Data Protection Act 1998

The Data Protection Act (DPA) 1998
is a law designed to protect personal data stored on computers or in an organised paper filing system.
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Information Commissioner
is the person (and his/her office) who has powers to enforce the Act.
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Data controller
is a person or company that collects and keeps data about people.
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Data subject
is someone who has data about them stored somewhere, outside of their direct control. For example, a bank stores its customers' names, addresses and phone numbers.
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How the Data Protection Act works
setting up rules that people have to follow having an Information Commissioner to enforce the rules It does not stop companies storing information about people. It just makes them follow rules.
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Each entry in the register contains
Data controller's name and address,description of the information. How the information will be used. If the data controller plans pass information on,If the will be sent abroad, details on how information will be kept safe.
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The Eight Principles of Data Protection
It must be collected and used fairly and inside the law.
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It must only be held and used for the reasons given to the Information Commissioner.
It can only be used for those registered purposes and only be disclosed to those people mentioned in the register entry. You cannot give it away or sell it unless you said you would to begin with.
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The information held must be adequate, relevant and not excessive when compared with the purpose stated in the register. So you must have enough detail but not too much for the job that you are doing with the data.3
It must be accurate and be kept up to date. There is a duty to keep it up to date, for example to change an address when people move.
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It must not be kept longer than is necessary for the registered purpose. It is alright to keep information for certain lengths of time but not indefinitely. This rule means that it would be wrong to keep information about past customers longer than a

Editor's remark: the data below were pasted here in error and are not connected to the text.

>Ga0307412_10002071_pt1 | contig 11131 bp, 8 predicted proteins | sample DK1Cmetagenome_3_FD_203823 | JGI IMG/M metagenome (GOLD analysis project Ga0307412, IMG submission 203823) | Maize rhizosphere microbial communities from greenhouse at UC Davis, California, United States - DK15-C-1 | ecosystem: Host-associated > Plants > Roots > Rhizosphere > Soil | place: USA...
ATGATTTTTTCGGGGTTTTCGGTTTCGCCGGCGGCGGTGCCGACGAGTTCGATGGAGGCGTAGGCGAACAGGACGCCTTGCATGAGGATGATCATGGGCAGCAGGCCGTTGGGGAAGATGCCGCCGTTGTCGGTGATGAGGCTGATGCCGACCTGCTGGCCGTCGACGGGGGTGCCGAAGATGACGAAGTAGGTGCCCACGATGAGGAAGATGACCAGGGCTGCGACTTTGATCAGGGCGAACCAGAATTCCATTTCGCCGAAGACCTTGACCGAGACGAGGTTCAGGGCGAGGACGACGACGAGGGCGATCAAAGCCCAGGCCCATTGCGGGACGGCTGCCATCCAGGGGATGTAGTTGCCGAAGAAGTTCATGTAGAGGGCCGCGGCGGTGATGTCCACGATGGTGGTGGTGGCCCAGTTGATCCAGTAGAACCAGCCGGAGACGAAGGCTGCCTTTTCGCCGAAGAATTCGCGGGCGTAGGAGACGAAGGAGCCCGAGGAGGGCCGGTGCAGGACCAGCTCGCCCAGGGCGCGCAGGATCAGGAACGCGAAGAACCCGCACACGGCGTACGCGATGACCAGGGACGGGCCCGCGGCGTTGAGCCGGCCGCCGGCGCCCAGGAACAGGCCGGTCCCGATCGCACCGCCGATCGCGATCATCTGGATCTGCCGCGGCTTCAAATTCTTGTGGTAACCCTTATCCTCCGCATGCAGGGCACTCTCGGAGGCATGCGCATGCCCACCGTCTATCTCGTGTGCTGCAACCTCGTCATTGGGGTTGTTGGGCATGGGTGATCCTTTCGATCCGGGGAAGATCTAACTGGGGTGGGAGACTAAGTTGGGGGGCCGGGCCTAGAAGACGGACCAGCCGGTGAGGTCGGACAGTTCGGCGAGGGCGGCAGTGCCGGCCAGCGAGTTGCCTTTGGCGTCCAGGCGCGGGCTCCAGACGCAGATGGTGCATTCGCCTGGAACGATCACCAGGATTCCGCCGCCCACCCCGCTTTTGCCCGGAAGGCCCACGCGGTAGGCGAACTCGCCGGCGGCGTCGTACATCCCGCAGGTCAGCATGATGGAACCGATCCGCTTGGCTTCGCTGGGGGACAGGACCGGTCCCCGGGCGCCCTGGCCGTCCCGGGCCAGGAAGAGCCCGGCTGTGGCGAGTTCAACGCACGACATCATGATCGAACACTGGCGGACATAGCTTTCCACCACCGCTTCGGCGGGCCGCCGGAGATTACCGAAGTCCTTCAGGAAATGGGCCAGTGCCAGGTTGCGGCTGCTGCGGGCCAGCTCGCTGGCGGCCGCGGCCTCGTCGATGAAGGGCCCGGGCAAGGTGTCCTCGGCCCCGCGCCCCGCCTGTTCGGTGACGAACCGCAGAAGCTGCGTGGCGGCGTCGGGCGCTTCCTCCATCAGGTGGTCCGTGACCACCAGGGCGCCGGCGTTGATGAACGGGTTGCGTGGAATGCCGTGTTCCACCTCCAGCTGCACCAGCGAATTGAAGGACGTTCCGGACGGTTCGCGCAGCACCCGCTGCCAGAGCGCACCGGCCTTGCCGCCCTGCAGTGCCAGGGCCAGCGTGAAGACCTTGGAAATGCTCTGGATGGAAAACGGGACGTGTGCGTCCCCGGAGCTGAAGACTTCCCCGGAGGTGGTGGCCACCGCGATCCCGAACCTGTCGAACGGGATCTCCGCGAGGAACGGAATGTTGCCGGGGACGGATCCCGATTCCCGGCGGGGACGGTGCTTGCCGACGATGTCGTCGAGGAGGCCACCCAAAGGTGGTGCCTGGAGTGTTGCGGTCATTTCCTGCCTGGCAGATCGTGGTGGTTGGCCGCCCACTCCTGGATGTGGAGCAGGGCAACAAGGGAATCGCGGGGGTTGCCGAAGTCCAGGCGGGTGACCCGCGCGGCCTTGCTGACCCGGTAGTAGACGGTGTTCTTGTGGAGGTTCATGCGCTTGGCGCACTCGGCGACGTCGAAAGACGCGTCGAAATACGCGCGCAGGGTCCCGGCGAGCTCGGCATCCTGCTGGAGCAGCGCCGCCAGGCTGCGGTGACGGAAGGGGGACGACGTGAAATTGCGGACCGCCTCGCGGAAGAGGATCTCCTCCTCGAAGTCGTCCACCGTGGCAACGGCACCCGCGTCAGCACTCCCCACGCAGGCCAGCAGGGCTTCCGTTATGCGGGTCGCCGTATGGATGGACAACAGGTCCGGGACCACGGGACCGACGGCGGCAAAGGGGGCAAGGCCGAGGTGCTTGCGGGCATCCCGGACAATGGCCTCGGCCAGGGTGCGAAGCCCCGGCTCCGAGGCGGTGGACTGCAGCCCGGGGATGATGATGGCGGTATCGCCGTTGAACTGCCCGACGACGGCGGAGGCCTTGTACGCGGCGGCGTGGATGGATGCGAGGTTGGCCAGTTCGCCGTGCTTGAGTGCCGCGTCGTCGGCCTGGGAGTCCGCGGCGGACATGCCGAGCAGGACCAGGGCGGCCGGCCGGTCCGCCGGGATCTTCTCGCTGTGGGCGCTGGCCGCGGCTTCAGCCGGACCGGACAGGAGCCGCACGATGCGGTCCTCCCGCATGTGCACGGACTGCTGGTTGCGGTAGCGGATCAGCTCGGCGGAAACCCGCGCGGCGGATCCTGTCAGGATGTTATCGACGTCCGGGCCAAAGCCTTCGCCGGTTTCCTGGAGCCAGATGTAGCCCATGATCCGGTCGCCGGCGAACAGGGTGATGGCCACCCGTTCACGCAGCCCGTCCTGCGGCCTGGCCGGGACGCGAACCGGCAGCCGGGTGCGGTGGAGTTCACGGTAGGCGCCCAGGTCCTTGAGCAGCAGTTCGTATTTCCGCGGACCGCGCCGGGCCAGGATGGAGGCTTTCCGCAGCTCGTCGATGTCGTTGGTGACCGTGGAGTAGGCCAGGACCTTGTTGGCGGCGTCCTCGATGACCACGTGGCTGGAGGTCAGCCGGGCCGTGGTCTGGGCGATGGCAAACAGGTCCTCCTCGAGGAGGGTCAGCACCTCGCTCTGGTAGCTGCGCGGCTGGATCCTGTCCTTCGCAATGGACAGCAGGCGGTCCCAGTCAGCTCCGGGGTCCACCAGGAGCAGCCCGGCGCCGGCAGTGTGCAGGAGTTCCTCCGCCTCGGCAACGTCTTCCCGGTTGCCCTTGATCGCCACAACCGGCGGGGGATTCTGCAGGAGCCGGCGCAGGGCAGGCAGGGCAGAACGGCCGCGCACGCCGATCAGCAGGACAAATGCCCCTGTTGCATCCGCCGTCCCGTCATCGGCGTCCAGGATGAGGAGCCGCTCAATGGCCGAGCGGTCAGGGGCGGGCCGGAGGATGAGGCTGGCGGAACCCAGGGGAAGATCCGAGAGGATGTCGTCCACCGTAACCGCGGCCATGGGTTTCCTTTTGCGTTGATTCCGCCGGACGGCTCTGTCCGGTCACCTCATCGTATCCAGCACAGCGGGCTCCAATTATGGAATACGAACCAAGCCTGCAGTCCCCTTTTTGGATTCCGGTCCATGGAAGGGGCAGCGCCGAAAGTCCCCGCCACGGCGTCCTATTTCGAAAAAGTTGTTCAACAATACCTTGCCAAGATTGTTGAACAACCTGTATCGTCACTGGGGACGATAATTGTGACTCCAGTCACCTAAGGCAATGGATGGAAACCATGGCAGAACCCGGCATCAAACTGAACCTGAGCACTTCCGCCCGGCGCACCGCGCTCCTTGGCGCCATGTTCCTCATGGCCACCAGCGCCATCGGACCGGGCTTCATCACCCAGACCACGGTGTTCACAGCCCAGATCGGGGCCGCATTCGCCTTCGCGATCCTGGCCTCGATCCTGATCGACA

The information must be kept safe and secure. This includes keeping the information backed up and away from any unauthorised access. It would be wrong to leave personal data open to be viewed by just anyone.
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The files may not be transferred outside of the European Economic Area (that's the EU plus some small European countries) unless the country that the data is being sent to has a suitable data protection law.
his part of the DPA has led to some countries passing similar laws to allow computer data centres to be located in their area.
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A Right of Subject Access
A data subject has a right to be supplied by a data controller with the personal data held about him or her. The data controller can charge for this (usually around £10 pounds).
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A Right of Correction
A data subject may force a data controller to correct any mistakes in the data held about them.
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A Right to Prevent Distress
A data subject may prevent the use of information if it would be likely to cause them distress.
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A Right to Prevent Direct Marketing
A data subject may stop their data being used in attempts to sell them things (eg by junk mail or cold calling.)
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A Right to Prevent Automatic Decisions
A data subject may specify that they do not want a data user to make "automated" decisions about them where, through points scoring, a computer decides on, for example, a loan application.
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A Right of Complaint to the Information Commissioner
A data subject can ask for the use of their personal data to be reviewed by the Information Commissioner who can enforce a ruling using the DPA. The Commissioner may inspect a controller's computers to help in the investigation.
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A Right to Compensation
The data subject is entitled to use the law to get compensation for damage caused ("damages") if personal data about them is inaccurate, lost, or disclosed.
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Other cards in this set

Card 2

Front

is the person (and his/her office) who has powers to enforce the Act.

Back

Information Commissioner

Card 3

Front

is a person or company that collects and keeps data about people.

Back

Preview of the back of card 3

Card 4

Front

is someone who has data about them stored somewhere, outside of their direct control. For example, a bank stores its customers' names, addresses and phone numbers.

Back

Preview of the back of card 4

Card 5

Front

setting up rules that people have to follow having an Information Commissioner to enforce the rules It does not stop companies storing information about people. It just makes them follow rules.

Back

Preview of the back of card 5
View more cards

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